The port sector of Papua New Guinea (PNG) comprises 22 declared ports and many small wharves, jetties, and landing stages. Only the ports of Lae, Moresby, Madang, Kimbe, and Rabaul have appropriate port infrastructure and receive international as well as coastal traffic. Private organizations also establish and operate port facilities where government ports do not exist or where there are greater benefits. This is particularly the case for forestry, petroleum, mining companies, and some agricultural firms.

 The fully state-owned PNG Ports Corporation Limited (PPCLPNGPCL) operates 16 of the 22 declared ports, including two ports operated by its agents. The other six declared ports are either being run by private entities or not operating. The PPCL

 The PNGPCL-operated ports handle about 90% of international ships calling at PNG ports and 80% of PNG’s international and domestic cargo. The ports of Lae and Port Moresby alone account for more than 70% of the throughput of the declared ports.

Generic information on shipping services, cargo troughput and performance indicators for the port sector can be found in the following document:

Papua New Guinea Port Assessment Additional Information

Port of Lae

Key port information can also be found at:

Website of the Maritime Database on the Port of Lea

Port Overview:
The Port of Lae is located in the southwest Pacific Ocean on the mouth of the Markham River as it enters Huon Gulf in northeast Papua New Guinea. The Port of Lae is the capital of Papua New Guinea’s Morobe Province and the second biggest city in the country. It is located at the beginning of the Highlands Highway, the main land transportation artery from the highlands to the coast. The Port of Lae is Papua New Guinea’s main cargo port and the marketing centre for agricultural produce from the region. The primary commercial activities in the Port of Lae are based on timber, coffee, and plywood exports. In 2004, the Port of Lae was home to almost 110 thousand people.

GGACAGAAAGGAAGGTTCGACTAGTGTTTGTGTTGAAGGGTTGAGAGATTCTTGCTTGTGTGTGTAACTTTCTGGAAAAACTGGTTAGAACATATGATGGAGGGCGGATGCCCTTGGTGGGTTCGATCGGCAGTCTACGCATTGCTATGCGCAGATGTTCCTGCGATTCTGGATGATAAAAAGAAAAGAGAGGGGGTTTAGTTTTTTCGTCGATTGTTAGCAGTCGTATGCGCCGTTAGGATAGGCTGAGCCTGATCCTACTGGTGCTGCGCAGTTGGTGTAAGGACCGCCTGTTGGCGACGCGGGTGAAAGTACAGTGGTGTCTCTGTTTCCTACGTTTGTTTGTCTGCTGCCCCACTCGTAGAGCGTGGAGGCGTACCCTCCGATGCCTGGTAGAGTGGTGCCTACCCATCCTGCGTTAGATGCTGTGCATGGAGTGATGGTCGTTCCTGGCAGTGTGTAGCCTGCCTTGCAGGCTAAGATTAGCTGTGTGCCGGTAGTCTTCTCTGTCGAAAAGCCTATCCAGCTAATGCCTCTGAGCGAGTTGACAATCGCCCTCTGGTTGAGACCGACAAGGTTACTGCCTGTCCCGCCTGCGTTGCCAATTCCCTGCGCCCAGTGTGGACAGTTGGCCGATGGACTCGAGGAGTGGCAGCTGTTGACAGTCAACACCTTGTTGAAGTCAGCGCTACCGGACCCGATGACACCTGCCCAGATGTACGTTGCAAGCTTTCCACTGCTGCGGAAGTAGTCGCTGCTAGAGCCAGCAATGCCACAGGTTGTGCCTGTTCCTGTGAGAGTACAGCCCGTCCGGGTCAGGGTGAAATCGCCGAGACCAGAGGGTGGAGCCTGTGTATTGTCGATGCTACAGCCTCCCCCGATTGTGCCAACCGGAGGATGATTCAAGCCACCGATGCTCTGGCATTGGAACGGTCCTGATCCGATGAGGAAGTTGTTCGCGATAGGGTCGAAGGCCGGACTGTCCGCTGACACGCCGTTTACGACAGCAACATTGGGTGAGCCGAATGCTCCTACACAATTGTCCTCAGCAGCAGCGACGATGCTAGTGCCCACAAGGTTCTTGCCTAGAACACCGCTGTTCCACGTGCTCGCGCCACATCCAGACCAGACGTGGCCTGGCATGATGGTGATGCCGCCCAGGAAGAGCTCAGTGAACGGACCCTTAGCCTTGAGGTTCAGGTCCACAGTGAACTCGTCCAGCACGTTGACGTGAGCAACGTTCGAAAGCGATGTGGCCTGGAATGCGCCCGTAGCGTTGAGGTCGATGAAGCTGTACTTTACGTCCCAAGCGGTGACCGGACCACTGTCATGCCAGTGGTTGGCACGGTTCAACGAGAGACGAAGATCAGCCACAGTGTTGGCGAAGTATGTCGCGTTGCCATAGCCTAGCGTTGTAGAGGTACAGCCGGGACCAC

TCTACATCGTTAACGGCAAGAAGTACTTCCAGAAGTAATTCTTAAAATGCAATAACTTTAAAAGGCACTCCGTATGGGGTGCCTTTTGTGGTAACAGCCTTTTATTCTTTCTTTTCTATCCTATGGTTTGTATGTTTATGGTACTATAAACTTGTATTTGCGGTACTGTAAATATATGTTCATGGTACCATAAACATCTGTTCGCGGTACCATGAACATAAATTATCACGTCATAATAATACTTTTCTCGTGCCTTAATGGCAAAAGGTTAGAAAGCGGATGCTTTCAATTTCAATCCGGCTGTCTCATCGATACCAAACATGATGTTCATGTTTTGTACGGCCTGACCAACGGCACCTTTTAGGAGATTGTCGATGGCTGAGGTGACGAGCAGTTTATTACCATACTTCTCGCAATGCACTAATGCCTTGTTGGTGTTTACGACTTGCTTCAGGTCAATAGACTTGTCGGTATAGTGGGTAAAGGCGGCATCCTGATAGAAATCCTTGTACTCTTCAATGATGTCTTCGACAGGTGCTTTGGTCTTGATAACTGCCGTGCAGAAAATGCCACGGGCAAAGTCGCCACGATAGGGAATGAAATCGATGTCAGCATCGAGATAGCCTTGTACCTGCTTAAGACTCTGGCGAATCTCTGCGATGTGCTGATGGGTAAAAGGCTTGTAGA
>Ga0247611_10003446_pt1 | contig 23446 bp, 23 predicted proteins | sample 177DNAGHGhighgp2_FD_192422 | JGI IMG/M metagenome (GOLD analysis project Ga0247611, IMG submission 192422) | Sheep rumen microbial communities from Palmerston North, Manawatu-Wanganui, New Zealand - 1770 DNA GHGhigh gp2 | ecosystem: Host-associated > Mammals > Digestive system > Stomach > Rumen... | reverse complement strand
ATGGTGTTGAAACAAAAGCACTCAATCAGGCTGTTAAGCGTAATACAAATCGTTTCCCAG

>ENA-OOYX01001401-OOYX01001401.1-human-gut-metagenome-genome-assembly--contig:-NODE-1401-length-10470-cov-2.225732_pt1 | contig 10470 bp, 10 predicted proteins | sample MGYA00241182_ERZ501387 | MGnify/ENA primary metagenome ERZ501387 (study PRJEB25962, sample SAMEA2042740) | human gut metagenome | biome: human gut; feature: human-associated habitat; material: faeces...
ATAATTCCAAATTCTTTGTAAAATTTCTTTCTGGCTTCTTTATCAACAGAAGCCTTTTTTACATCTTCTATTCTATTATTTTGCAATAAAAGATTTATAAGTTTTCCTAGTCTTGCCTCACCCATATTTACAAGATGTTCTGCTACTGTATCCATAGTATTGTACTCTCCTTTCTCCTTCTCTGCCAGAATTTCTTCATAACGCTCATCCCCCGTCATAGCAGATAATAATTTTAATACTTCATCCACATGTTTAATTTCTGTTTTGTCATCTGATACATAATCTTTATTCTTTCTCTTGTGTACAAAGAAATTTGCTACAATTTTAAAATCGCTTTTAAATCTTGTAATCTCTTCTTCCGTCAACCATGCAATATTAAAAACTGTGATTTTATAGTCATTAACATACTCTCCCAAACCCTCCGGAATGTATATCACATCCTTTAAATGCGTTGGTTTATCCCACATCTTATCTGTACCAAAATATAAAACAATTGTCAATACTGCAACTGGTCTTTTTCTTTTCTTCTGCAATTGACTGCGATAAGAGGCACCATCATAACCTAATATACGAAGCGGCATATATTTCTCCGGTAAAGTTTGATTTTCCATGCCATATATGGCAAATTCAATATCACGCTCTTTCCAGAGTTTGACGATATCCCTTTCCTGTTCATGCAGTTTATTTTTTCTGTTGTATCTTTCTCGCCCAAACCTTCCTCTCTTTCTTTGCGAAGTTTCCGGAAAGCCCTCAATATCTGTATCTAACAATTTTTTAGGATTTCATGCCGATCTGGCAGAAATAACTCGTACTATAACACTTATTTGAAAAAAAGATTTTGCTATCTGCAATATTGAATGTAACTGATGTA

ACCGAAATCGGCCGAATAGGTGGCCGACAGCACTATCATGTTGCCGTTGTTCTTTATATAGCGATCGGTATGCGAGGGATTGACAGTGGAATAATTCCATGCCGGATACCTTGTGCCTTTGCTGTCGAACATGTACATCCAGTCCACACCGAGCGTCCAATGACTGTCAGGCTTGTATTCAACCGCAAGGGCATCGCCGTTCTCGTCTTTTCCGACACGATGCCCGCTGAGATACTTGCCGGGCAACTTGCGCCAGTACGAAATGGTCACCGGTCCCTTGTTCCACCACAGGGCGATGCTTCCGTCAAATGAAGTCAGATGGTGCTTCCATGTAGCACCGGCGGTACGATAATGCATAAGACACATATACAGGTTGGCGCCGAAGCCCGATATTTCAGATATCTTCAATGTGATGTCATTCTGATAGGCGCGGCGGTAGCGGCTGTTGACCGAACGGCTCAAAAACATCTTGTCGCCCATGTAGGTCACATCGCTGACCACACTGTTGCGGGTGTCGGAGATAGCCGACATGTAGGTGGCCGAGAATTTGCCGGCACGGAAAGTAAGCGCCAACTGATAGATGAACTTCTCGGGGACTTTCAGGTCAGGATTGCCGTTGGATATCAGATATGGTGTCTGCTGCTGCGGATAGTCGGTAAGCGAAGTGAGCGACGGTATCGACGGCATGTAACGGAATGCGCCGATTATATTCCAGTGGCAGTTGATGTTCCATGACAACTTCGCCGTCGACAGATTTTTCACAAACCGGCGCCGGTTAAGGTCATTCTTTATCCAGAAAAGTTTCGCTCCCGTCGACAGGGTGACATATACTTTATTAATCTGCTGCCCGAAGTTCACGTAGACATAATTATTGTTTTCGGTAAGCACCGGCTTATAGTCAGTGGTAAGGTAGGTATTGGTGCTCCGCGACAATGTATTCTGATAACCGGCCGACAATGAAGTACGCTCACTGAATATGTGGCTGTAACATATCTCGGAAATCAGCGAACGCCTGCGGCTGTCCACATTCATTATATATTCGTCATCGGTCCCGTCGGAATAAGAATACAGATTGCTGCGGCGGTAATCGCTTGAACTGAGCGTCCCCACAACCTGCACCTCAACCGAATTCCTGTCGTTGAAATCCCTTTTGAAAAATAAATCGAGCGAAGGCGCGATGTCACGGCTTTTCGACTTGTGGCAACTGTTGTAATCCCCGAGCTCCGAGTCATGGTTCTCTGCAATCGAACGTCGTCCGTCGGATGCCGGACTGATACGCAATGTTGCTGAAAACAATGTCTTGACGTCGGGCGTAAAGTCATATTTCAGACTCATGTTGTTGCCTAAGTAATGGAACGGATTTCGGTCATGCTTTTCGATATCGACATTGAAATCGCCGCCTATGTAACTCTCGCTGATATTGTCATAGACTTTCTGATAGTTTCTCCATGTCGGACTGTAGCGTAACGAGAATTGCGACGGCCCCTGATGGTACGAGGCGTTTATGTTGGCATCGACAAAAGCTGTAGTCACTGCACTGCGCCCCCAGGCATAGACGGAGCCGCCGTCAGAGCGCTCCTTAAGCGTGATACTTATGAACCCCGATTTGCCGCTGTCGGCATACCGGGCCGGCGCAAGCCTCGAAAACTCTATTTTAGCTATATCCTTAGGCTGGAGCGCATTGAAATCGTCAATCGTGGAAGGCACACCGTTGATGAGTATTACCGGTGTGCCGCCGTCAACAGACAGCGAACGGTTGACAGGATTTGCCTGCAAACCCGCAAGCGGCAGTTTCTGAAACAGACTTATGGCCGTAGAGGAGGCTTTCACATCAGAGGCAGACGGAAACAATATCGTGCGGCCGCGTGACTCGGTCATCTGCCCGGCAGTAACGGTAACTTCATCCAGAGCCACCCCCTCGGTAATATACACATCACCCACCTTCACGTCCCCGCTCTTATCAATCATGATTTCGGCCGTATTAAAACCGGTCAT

Port website: Website of the Port of Lae

Port Location and Contacts

Country

Papua New Guinea

Province or District

Morobe

Town or City (Closest location) with Distance (km)

Name: Lae

km: n/a

Port's Complete Name

n/a

Latitude

06° 44.0’ S

Longitude

146° 59.0’ E

Managing Company or Port Authority (If more than one operator, break down by area of operation)

PNG Ports Corporation Ltd

Management Contact Person

n/a

Closest Airport and Frequent Airlines to / from International Destinations

Airport Name: n/a

Airlines: n/a

Port Picture

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Description and Contacts of Key Companies

4.2.3 Papua New Guinea Port and Waterways Contact List

Port Performance

Handling Figures

Year 2005

Vessel Calls

n/a

Container Traffic (TEUs)

23,811 TEU